Untrending: The Keto Diet Might Help Weight Loss, But That Doesn’t Make It Healthy
Like most fad diets, keto come with a trade-off.
In Untrending, we side-eye the latest fads so we know what we’re getting ourselves into — and what (if anything) we’re getting out of them.
We’ve been here before — Atkins, Whole30, Paleo are all low-carb weight loss diets that paved the way for the most restrictive of them all: the ketogenic (keto) diet.
Unfortunately, it’s not a case of practice making perfect. It’s more like a string of toxic relationships culminating in Christian Grey.
The keto diet claims to force the body into permanent ketosis — a metabolic state characterized by increased levels of ketones, the form of energy the body makes when burning fat stores. Ketones are one of two types of energy the brain uses, the other being glucose. In the keto diet, any food that breaks down primarily into glucose — that is, most carbohydrates and proteins — is highly restricted, while high-fat foods that break down into ketones — butter, fish, eggs, cheese, bacon, avocados — are encouraged.
In this way, the keto diet claims to make the body more reliant on and efficient at burning fat. But this is a self-evident claim: As nutritional scientist Alan Flanagan told Laura Thomas in her takedown of the keto diet published in The Guardian, “If you eat more fat, you’ll use more fat for energy.”
Whether it makes the body more efficient at burning excess body fat is a different question, and one that doesn’t have a lot of evidence behind it. Anecdotes abound attesting to the keto diet’s effectiveness at short-term weight loss — but most experts agree this is likely due to cutting out unhealthy, processed foods and sugar. There’s little proof keto (or any diet, for that matter) is effective in long-term weight loss, Thomas notes.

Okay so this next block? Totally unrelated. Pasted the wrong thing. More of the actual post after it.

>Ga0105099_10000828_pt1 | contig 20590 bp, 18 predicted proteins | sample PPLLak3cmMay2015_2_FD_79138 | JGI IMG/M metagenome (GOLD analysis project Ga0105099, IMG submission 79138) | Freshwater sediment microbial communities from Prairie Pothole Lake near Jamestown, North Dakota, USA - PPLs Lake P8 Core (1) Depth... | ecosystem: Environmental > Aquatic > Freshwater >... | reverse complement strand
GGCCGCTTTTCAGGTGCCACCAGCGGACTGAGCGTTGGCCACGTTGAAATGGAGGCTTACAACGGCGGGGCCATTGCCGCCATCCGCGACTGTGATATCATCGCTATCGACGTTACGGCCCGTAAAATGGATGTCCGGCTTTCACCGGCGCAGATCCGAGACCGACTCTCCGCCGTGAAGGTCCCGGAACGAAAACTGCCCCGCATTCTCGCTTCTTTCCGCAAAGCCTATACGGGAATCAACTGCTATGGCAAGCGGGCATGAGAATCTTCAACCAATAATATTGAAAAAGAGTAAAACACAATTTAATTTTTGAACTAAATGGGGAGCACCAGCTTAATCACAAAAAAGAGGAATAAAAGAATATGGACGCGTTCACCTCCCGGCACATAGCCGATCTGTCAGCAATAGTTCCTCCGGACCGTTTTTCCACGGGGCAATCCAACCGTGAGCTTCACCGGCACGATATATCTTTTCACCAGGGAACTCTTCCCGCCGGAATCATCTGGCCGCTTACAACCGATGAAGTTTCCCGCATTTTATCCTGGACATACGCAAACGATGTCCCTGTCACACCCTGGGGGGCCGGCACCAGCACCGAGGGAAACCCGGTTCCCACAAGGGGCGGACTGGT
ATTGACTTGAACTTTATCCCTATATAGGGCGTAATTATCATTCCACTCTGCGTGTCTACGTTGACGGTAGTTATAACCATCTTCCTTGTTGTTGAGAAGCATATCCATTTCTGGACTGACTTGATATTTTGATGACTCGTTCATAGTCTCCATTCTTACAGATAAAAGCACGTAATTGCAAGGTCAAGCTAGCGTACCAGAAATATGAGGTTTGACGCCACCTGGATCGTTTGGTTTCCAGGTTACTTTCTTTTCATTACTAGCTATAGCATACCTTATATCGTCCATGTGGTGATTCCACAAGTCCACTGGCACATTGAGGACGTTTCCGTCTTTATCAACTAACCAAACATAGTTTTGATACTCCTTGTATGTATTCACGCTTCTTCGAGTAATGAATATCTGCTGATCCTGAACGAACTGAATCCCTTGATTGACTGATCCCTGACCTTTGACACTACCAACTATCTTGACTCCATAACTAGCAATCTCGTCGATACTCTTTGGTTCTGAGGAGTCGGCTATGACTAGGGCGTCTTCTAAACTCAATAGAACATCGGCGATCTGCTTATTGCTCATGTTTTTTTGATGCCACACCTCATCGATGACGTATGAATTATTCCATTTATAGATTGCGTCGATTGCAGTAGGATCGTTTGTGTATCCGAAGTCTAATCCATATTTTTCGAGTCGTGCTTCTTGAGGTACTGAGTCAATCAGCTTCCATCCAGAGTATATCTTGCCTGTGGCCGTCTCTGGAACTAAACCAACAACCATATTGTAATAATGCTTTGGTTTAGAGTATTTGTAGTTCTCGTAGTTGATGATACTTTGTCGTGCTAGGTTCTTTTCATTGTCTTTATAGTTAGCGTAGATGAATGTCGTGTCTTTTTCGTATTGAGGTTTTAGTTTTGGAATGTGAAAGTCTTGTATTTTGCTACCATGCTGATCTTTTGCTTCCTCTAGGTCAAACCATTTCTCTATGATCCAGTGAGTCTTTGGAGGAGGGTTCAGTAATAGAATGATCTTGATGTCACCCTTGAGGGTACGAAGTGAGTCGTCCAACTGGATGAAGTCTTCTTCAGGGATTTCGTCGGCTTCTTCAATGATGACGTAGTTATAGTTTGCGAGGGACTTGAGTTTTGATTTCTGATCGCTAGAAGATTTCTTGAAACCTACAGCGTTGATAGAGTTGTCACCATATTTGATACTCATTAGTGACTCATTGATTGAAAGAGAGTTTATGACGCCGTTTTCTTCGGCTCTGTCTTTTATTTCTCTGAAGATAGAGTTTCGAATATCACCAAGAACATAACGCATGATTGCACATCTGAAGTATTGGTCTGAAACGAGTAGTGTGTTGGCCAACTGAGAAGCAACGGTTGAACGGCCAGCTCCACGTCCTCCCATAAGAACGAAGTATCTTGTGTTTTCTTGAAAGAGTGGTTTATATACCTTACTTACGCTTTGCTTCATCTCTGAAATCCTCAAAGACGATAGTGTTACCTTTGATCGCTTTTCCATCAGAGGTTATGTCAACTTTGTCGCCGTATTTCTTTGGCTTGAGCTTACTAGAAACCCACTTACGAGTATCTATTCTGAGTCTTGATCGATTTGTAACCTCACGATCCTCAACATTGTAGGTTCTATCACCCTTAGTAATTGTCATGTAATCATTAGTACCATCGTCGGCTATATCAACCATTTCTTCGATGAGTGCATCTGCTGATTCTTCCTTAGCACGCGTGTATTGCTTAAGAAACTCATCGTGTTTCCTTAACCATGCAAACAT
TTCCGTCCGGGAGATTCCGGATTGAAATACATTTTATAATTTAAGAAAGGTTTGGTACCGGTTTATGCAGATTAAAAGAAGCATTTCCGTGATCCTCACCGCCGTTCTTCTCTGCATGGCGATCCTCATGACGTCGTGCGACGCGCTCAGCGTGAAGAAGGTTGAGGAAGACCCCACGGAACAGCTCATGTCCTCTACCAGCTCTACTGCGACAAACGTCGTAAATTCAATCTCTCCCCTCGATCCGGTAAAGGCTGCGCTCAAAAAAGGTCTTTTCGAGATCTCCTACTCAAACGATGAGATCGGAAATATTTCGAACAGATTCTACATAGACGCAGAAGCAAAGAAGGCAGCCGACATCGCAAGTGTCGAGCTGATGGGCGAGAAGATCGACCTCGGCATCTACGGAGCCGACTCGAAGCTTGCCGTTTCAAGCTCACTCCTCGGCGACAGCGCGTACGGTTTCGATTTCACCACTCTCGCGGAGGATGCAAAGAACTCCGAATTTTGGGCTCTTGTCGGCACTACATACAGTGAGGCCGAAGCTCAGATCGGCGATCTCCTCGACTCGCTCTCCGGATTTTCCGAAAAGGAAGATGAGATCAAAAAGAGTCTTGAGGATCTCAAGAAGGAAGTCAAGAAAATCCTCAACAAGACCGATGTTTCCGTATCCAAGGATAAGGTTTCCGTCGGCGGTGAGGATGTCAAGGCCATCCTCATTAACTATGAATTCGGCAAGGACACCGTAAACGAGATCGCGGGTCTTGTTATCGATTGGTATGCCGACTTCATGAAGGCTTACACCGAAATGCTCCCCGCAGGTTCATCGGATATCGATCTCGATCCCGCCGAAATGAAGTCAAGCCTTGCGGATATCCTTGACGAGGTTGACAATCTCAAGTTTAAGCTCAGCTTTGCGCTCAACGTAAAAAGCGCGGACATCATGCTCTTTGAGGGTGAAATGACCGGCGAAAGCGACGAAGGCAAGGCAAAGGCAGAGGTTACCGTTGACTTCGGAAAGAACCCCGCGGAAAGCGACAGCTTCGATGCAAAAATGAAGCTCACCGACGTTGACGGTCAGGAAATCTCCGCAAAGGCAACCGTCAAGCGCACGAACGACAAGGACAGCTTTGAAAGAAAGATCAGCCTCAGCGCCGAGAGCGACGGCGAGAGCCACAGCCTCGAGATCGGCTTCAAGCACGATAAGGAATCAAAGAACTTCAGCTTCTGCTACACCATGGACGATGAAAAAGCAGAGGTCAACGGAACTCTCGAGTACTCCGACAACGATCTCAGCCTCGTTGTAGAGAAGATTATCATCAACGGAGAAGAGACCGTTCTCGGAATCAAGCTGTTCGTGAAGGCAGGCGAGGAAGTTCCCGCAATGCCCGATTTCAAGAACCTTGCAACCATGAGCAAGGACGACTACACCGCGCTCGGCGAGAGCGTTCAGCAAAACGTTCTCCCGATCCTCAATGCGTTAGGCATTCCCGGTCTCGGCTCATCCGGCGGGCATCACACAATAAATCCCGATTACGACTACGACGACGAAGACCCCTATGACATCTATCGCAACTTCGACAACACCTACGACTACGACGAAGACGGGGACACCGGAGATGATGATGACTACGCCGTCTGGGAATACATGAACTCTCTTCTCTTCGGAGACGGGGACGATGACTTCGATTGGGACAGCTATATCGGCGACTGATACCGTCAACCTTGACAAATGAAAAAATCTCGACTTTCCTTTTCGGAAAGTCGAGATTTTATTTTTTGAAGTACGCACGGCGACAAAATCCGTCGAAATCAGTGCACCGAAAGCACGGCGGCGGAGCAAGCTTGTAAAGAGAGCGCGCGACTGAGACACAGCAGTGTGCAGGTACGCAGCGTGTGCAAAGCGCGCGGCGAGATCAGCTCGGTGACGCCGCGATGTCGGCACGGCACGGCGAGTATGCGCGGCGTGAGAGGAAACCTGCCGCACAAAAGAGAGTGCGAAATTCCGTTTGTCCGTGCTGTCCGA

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All of this obscures the real question, however, by confusing weight loss with health. For some people, weight loss may be required for better health. For these people, the keto diet might be helpful — in consultation with a doctor and nutritionist — though lab tests of overweight men suggest keto is no more helpful than other weight loss regimens. The keto diet may also have health benefits for children with severe epilepsy. (Ketogenic diets have actually been known to help control seizures in people unresponsive to epilepsy medication for the past 100 years, proving there’s no new diet under the sun, just re-appropriated ones.) And the keto diet may also be helpful in controlling blood sugar levels (but again, only in consultation with a doctor, because limited research hints that the keto diet might actually cause some people to become more glucose intolerant and contribute to the development of diabetes).
But keto doesn’t advertise itself in these ways. Like most diets, it advertises itself to the average person who want to be healthier, fitter. The problem is, there’s no evidence that keto is a healthier diet. In fact, there’s evidence to the contrary: A study of more than 15,000 adults published last year in the esteemed international journal, The Lancet, concluded that a diet comprising 50% to 55% carbohydrates (far more than the 5% allowed by the keto diet), and the remaining half plant-based protein, was optimal and associated with longer life spans than higher or lower amounts of dietary carbs.
There’s also the fact that long-term adherence to the keto diet (if you manage it) can actually damage good health, putting devotees at risk of key nutrient deficiencies, cardiovascular disease and certain forms of cancer.
Bottom line? A keto diet might help you lose weight, but it won’t help you keep it off. And it’s health benefits, for the average person, are basically nil.
Liesl Goecker is The Swaddle's managing editor.